Obama’s campaign during the primary season. But I will be honest and say I was not very accepting of gay marriage, nor was I even aware of the myriad issues Brown students tackle every day. It is my belief that the university experience generally liberalizes. There are notable exceptions, of course, but those who attend such universities attend them for that particular reason — they are eddies in the stream of liberalizing education. If the general trend is to nudge eager young minds to for The Herald in my sophomore year, that idyllic picture of the Brown landscape was muddied so deeply that it became hard even to remember it existed. Supporting Israel is deemed apologist, supporting capitalism is greedy and unethical and having even remotely positive feelings about the Reserve Officers’ Training Corps on campus is to align oneself with the brutal murdering machines of the U.S. armed forces. Even being religious has become demonized — the outspoken atheists among us ridicule those ken. In fact, I was just recently filling out the undergraduate survey on the topic. The coalition does not speak for me. Nor does any other student group on campus, for that matter. What I have learned at Brown is that I have a voice, as do we all, and here on College Hill, we have an opportunity that not everyone receives — we speak and expect to be heard and have our opinions considered. No student group gets to decide what “Brown says” about anything, especially not in such a fledgling stage of an important debate. I recognize that I may be getting my dander up more readily because I happen to be on the other side of the question than the folks in the coalition, but it does not change the fact that to extinguish the opposition is despotic and immoral. In my four short years on campus, the marketplace of ideas has unfortunately closed for business, and it is threatening to remove Brown as a place of enlightenment and free discourse and place it in the dubious company of universities that do not tolerate dissenters. Brown is a wonderful place of vibrant diversity socially and economically, forging the perfect environment to create the leaders of tomorrow. Yet if we keep demonizing our ideological counterparts and silencing those with whom we do not agree, tomorrow’s leaders will be just as ignorant as yesterday’s.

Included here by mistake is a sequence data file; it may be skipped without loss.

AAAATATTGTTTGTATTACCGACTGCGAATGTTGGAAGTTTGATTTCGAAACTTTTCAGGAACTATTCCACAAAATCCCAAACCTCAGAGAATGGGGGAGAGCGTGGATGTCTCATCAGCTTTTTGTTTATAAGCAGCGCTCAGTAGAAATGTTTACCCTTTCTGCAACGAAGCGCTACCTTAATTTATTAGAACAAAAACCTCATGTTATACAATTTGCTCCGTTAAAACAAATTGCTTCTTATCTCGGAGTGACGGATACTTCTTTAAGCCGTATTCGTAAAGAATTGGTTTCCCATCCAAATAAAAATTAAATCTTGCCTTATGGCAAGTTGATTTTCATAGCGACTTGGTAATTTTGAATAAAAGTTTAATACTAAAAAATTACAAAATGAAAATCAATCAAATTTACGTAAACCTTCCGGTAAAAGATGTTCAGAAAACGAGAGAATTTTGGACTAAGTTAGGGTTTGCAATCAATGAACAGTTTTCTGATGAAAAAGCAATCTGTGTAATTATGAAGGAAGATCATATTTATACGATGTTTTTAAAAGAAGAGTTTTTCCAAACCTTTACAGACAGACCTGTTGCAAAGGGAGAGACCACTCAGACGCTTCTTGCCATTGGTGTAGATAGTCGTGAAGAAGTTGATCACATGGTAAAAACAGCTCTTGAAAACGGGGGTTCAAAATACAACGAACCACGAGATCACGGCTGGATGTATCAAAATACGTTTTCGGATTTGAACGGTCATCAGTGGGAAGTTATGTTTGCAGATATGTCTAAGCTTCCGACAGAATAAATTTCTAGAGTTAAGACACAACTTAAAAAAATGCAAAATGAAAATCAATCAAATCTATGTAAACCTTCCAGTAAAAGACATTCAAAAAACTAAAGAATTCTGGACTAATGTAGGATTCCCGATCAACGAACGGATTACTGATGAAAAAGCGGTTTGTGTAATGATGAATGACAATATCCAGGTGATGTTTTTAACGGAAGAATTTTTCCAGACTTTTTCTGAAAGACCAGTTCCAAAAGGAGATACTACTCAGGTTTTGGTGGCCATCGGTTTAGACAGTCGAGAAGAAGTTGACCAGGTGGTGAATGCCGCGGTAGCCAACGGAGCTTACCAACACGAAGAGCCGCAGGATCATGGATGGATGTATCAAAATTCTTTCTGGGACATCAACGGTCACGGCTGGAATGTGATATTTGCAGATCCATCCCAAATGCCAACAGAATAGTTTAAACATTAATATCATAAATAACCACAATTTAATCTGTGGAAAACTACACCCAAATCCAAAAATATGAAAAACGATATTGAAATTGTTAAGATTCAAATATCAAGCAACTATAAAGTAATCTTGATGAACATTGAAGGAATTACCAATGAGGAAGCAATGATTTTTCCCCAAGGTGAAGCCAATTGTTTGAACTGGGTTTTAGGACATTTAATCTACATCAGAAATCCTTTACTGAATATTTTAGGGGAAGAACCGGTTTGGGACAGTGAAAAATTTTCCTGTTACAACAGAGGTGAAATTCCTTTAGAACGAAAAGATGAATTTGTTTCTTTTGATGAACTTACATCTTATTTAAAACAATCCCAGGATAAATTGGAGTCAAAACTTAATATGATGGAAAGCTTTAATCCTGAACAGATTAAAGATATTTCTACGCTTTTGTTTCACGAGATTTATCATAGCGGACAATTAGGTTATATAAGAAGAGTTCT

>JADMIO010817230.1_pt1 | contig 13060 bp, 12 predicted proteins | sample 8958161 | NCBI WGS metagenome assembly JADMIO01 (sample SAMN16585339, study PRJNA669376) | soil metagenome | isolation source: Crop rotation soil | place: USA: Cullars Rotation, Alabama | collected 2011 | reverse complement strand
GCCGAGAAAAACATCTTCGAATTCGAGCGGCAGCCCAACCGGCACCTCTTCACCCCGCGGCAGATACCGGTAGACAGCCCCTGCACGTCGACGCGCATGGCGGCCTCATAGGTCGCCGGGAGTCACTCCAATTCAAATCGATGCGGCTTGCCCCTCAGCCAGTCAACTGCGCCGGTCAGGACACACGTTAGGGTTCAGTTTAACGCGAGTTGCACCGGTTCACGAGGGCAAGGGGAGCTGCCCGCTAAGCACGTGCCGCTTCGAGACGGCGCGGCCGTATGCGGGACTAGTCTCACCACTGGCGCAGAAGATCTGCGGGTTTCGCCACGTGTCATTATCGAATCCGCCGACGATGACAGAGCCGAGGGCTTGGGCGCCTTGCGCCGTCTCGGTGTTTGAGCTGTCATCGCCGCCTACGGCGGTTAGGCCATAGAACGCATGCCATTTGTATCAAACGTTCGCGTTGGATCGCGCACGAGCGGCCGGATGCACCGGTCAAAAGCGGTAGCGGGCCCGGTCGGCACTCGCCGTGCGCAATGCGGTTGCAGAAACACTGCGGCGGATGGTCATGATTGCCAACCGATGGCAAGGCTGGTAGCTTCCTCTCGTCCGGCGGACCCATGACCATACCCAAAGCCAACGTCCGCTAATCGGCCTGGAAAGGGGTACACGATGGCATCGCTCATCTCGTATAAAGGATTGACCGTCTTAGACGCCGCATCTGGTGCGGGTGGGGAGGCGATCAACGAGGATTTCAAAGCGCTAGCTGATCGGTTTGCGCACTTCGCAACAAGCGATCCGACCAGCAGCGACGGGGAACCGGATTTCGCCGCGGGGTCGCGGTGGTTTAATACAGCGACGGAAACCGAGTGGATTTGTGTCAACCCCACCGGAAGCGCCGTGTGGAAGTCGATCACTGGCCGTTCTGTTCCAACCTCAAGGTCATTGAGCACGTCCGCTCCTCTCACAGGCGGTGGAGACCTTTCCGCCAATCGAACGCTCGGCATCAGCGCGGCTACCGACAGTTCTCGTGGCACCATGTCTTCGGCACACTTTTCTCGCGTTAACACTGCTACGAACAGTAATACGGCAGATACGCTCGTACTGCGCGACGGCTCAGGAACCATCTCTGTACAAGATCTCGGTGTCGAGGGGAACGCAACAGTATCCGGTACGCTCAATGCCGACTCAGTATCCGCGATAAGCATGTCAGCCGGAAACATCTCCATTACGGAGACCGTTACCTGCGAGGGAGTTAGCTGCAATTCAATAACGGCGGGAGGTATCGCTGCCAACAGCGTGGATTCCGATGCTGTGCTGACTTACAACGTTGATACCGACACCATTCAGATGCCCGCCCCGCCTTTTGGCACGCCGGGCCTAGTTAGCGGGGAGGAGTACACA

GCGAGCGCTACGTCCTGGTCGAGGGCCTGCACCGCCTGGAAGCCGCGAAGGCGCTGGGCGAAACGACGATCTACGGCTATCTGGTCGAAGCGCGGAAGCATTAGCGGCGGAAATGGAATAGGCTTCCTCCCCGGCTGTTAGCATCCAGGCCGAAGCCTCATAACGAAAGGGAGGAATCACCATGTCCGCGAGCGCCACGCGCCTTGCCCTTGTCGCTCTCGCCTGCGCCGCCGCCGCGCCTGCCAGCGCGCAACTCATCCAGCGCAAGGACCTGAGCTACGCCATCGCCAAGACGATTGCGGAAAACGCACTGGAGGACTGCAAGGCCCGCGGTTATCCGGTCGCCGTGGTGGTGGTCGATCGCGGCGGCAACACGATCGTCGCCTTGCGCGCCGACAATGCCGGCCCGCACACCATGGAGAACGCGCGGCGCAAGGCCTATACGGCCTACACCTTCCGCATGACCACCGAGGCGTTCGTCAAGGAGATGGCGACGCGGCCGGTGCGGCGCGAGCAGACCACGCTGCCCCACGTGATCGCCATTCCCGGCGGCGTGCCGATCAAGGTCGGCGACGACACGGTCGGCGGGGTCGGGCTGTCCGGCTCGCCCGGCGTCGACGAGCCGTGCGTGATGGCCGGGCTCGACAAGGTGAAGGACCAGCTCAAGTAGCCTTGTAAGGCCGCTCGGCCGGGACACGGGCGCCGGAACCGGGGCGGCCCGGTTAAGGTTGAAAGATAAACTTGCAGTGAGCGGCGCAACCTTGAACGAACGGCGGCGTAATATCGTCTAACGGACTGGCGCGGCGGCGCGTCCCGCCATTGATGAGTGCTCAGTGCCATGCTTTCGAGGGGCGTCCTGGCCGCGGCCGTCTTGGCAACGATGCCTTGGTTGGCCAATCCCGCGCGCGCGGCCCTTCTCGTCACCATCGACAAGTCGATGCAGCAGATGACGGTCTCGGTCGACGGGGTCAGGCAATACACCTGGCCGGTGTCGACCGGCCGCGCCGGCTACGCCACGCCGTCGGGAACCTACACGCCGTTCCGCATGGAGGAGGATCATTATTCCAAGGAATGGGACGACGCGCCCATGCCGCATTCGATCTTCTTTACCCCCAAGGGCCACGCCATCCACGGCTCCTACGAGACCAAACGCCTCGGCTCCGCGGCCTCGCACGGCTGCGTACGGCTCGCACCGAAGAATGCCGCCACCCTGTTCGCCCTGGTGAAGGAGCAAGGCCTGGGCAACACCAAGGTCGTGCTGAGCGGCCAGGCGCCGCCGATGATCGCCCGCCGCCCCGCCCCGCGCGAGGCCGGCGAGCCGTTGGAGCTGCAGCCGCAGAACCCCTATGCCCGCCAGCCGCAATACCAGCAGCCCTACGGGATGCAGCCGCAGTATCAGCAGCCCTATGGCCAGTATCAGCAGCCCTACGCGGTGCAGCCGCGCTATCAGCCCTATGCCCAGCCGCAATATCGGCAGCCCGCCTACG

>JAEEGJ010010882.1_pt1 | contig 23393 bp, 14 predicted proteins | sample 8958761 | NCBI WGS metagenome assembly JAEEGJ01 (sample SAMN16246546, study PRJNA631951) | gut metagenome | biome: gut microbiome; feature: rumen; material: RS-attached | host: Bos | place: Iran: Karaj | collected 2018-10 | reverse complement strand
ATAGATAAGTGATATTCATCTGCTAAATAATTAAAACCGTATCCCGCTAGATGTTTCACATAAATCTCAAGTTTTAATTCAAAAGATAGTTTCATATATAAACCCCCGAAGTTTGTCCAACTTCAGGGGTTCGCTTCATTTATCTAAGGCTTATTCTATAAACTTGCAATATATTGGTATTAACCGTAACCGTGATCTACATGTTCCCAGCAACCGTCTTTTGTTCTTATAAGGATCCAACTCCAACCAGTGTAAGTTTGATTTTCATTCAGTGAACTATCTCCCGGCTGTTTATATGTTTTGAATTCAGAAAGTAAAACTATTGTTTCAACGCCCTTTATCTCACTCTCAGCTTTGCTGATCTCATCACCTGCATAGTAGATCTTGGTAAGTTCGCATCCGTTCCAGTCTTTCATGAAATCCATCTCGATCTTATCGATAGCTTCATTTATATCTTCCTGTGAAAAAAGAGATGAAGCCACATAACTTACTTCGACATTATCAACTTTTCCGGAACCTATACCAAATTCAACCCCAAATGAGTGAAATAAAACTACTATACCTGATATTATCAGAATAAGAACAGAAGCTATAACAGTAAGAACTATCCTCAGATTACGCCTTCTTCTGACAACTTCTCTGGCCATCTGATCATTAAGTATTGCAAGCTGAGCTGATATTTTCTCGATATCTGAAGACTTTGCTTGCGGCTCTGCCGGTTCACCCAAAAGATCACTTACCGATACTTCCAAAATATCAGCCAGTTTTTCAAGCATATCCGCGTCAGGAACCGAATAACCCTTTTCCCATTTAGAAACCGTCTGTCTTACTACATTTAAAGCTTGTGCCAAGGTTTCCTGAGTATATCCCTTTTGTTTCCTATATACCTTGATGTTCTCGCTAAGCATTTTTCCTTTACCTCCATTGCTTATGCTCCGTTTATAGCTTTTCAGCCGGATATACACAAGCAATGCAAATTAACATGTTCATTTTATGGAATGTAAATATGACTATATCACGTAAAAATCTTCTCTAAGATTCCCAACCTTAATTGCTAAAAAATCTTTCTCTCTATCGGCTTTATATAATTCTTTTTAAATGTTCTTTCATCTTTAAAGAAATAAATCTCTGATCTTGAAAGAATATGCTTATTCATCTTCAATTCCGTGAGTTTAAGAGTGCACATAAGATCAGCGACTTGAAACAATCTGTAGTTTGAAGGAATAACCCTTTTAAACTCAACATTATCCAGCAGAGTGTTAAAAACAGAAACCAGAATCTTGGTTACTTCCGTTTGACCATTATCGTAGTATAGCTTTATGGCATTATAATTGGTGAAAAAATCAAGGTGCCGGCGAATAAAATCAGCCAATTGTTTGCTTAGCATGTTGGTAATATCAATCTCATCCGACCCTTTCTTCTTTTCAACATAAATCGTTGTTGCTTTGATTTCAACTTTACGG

By MIKe JoHNSoN